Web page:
The Top 10 Business Stories of 2010

by Arkansas Business Staff  on Monday, Dec. 27, 2010 12:00 am  

In September, a federal court jury found lawyer and real estate developer Aaron Jones guilty of burning down his west Little Rock house in an insurance fraud scheme, and he was sentenced in December to serve 10 years in prison and pay $1.3 million in restitution.

Brandon Barber, once a high-flying developer in northwest Arkansas, filed for bankruptcy protection in mid-2009. But he was stripped of that protection last month when U.S. Bankruptcy Judge Ben Barry denied his discharge because "Barber was actively engaged in transferring and concealing his available money with the intent to delay, hinder, and defraud his creditors."

6. The Stimulus Effect
Some politicians, pundits and just the general public may deride the federal stimulus program (official name: the American Recovery & Reinvestment Act of 2009), but Arkansas Business' conversations with contractors, builders, architects and engineers left us with one impression: It may not have created a lot of jobs, but it certainly helped insulate these professions from the Great Recession.

Arkansas' portion of the $787 billion came to about $3.1 billion, of which almost $2 billion had been spent as of late December. The $3.1 billion is going, or has gone, to more than 2,000 projects.

More than half - 1,021 - are education-related, and they range from improving the quality of school meals to the renovation and repair of education buildings throughout the state. One example: $6 million toward a $21 million student life complex at the Arkansas School for Mathematics, Sciences & the Arts in Hot Springs.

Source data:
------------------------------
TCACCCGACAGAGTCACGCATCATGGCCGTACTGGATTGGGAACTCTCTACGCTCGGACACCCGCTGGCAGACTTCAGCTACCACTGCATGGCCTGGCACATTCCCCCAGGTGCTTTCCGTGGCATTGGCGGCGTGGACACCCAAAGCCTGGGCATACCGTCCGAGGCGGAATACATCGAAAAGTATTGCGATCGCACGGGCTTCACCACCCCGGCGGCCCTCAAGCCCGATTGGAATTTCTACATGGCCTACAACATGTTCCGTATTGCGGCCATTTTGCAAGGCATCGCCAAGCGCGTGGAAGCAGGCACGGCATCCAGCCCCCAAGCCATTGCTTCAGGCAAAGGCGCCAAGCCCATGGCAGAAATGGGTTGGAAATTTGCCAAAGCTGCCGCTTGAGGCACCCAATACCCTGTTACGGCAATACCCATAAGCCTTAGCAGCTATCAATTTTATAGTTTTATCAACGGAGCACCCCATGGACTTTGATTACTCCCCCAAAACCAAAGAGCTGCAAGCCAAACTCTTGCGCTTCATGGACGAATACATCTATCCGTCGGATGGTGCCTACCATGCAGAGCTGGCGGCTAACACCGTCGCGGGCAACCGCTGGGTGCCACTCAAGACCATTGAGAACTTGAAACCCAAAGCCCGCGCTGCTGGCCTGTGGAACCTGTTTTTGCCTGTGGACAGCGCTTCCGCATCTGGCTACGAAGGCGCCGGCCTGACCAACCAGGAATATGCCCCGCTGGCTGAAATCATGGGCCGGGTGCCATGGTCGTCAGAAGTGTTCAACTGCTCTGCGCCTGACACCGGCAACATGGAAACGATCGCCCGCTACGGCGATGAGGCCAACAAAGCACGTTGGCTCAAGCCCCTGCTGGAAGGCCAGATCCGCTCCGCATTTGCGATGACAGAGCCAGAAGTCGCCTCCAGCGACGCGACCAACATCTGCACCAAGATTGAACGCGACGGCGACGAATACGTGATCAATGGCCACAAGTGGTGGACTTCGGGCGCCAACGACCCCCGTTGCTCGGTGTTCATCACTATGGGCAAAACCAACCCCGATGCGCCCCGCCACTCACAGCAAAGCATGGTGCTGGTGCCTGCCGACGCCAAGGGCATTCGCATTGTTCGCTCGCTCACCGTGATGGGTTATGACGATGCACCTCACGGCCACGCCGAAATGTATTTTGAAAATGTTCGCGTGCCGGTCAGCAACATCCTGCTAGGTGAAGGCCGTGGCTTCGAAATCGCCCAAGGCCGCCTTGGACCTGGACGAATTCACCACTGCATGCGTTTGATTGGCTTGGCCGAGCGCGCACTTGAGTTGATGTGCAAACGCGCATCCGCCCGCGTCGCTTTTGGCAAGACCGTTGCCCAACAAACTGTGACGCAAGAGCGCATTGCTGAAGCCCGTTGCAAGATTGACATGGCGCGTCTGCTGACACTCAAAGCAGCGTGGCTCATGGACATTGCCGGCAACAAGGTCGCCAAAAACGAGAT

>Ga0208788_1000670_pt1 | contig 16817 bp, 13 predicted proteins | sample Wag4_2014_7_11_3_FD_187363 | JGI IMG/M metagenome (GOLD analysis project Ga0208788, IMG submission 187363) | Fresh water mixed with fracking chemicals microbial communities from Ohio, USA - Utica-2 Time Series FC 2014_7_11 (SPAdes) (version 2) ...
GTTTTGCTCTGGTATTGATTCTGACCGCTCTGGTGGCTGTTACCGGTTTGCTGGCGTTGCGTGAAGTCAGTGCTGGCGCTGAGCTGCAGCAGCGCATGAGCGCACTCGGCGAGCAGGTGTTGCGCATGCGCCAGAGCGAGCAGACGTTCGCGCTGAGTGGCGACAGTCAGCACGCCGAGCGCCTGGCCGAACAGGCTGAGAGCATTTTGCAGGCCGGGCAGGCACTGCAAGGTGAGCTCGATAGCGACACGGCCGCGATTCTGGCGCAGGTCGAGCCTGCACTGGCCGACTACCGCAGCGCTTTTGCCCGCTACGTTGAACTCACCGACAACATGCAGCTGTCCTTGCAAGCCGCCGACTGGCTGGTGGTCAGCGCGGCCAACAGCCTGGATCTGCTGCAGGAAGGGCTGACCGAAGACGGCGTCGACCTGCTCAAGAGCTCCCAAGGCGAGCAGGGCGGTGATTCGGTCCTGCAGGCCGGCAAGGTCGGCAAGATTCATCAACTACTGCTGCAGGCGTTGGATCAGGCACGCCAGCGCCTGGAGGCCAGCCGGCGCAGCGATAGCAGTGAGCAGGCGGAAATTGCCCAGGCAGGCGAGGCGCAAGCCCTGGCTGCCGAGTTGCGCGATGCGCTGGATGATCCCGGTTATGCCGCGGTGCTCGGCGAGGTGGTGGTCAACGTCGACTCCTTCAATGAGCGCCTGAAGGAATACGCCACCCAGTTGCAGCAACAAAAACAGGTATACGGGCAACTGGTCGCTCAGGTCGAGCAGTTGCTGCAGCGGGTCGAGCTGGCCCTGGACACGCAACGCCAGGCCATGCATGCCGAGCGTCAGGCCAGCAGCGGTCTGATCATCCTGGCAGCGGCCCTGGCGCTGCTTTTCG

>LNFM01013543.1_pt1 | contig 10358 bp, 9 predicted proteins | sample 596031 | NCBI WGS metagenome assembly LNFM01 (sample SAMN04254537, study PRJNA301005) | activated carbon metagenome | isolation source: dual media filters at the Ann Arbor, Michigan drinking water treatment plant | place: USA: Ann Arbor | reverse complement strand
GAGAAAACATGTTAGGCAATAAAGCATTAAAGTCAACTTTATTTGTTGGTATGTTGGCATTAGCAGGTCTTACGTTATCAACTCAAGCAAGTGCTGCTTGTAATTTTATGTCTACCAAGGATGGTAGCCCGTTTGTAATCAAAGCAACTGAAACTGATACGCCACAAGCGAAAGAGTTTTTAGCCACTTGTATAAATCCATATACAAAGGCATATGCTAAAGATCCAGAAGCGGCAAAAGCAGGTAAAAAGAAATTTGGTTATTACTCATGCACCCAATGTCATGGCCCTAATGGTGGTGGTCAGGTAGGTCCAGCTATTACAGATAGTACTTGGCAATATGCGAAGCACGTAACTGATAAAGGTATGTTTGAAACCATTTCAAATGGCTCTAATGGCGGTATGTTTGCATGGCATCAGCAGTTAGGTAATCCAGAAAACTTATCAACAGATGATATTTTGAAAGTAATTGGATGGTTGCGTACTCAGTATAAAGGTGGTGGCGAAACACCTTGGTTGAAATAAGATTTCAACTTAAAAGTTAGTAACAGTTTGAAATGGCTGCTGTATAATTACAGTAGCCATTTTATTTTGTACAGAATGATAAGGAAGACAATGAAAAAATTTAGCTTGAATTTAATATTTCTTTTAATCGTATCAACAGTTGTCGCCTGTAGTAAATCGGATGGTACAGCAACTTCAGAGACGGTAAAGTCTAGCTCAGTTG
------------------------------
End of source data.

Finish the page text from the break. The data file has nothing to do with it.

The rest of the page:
The state Highway & Transportation Department also has benefited greatly from the federal funding, with $416 million in projects awarded. The department said that in 2010, it had funded 132 road projects using stimulus money, resulting in "296 miles of improvements on Arkansas highways."

On Dec. 8, the Arkansas Office of Recovery & Reinvestment issued its report on programs and projects funded by ARRA in Arkansas for the quarter ending Sept. 30. It said that "the equivalent of 3,652 full-time jobs were created during the three months ending Sept. 30, 2010. This was the single largest number of jobs created during a calendar quarter since the start of the Recovery Act."

Although, the report said, the jobs aren't necessarily one person working full-time during the quarter, a full-time equivalency can represent several people working part time because of stimulus money.

Arkansas' unemployment rate, which stood at 7.6 percent in January, reached 7.9 percent in November, compared with the U.S. jobless rate of 9.8 percent. The state generally has tracked a couple of percentage points below the national unemployment rate throughout 2010.

In addition, since March 2009, the act has provided $667 million to help support Arkansas unemployment insurance.

As Don Weaver, part-owner and EVP of Weaver-Bailey Contractors of El Paso, put it: The stimulus act "didn't really increase people's employment, but it saved a lot of jobs."

7. Baldor Sale
It was a big year for Baldor Electric of Fort Smith, which makes electric drives and motors. The company saw increasing profits throughout the year, which culminated with the late November announcement that the company had been sold to Swiss power and technology company ABB in a deal valued at $4.2 billion.



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